Forests in the South supply about one-third of the lumber, nearly three-fifths of the pulpwood, and almost all the turpentine, pitch, resin, and wood tar produced in the United States. Longleaf, shortleaf, loblolly, and slash pine are the most important commercial trees of the southern coastal plain. Commercially valuable hardwood trees, such as gum, ash, pecan, and oak, grow in the lowlands along the rivers of the South.
The Appalachian Highland and parts of the Great Lakes area have excellent hardwood forests. Hickory, maple, oak, and other hardwoods removed from these forests provide fine woods for the manufacture of furniture and other products.
In the 1990s the forest products industry was undergoing a transformation. New environmental requirements, designed to protect wildlife habitat and water resources, were changing forest practices, particularly in the West. The amount of timber cut on federal land declined by 50 percent from 1989 to 1993.
The U.S. waters off the coast of North America provide a rich marine harvest, which is about evenly split in commercial value between fish and shellfish. Humans consume approximately 80 percent of the catch as food. The remaining 20 percent goes into the manufacturing of products such as fish oil, fertilizers, and animal food.
In 1997 the United States had a commercial fish catch of 5.4 million metric tons. The value of the catch was an estimated $3.1 billion in 1998. In most years, the United States ranks fifth among the nations of the world in weight of total catch, behind China, Peru, Chile, and Japan.
Marine species dominate U.S. commercial catches, with freshwater fish representing only a small portion of the total catch. Shellfish account for only one-sixth of the weight of the total catch but nearly one-half of the value; finfish represent the remaining share of weight and value. Alaskan pollock and menhaden, a species used in the manufacture of oil and fertilizer, are the largest catches by tonnage. The most valuable seafood harvests are crabs, salmon, and shrimp, each representing about one-sixth of the total value. Other important species include lobsters, clams, flounders, scallops, Pacific cod, and oysters.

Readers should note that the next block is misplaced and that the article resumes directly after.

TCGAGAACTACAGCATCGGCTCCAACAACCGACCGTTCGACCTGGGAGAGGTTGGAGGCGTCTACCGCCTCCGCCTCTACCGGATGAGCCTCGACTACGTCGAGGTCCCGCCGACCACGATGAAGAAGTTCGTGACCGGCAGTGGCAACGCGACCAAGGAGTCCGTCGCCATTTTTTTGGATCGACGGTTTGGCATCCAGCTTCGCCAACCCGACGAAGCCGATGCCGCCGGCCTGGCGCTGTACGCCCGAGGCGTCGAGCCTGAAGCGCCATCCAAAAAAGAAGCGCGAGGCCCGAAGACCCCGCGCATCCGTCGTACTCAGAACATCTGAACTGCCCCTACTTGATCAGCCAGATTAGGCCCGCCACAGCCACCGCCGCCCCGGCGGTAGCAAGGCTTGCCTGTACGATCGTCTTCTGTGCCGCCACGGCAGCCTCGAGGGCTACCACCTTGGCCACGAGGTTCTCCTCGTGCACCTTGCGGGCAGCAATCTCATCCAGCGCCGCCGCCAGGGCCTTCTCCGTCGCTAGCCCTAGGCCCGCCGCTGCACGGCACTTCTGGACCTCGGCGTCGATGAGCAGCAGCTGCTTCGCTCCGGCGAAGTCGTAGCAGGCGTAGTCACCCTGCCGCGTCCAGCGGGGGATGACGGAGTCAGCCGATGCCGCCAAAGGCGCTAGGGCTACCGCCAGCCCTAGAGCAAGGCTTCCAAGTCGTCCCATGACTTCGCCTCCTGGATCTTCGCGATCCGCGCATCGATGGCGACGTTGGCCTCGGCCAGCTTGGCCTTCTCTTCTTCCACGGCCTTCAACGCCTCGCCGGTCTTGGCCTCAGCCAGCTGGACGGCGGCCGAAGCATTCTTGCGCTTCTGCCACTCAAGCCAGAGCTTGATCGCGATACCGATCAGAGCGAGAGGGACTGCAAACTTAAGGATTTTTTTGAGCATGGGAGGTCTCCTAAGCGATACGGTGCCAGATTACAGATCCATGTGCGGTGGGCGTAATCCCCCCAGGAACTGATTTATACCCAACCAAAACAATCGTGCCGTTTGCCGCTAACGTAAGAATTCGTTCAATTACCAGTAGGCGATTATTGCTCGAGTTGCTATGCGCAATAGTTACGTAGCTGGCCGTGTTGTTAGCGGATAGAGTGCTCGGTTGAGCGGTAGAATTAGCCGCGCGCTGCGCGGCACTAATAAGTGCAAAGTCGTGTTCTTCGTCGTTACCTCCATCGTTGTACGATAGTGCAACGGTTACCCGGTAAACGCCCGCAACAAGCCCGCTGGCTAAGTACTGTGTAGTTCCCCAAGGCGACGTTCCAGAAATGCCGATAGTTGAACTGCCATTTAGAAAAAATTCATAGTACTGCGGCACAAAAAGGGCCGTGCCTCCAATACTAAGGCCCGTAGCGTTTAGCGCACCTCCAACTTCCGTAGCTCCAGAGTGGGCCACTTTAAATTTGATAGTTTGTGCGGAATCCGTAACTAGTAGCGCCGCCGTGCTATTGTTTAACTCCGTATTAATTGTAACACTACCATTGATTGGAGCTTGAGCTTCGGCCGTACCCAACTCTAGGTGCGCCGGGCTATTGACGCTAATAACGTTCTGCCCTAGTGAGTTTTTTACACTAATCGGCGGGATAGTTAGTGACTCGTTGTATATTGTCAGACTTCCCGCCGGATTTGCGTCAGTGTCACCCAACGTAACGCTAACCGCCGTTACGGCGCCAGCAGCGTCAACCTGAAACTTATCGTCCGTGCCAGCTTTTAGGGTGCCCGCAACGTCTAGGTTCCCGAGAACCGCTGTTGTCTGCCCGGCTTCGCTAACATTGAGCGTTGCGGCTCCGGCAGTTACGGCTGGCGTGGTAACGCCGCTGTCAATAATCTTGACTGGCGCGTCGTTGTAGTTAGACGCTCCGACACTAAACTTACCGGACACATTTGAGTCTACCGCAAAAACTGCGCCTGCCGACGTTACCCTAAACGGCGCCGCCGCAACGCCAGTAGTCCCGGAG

Alaska leads all states in both volume and value of the catch; important species caught off Alaskas coast include pollock and salmon. Other leading fishing states, ranked by value, are Louisiana, Massachusetts, Texas, Maine, California, Florida, Washington, and Virginia. Important species caught in the New England region include lobsters, scallops, clams, oysters, and cod; in the Chesapeake Bay, crabs; and in the Gulf of Mexico, menhaden and shrimp.
Much of the annual U.S. tonnage of commercial freshwater fish comes from aquatic farms. The most important species raised on farms are catfish, trout, salmon, oysters, and crawfish. The total annual output of private catfish and trout farms in the mid-1990s was 235,800 metric tons, valued at more than $380 million. In the 1970s catfish farming became important in states along the lower Mississippi River. Mississippi leads all states in the production of catfish on farms.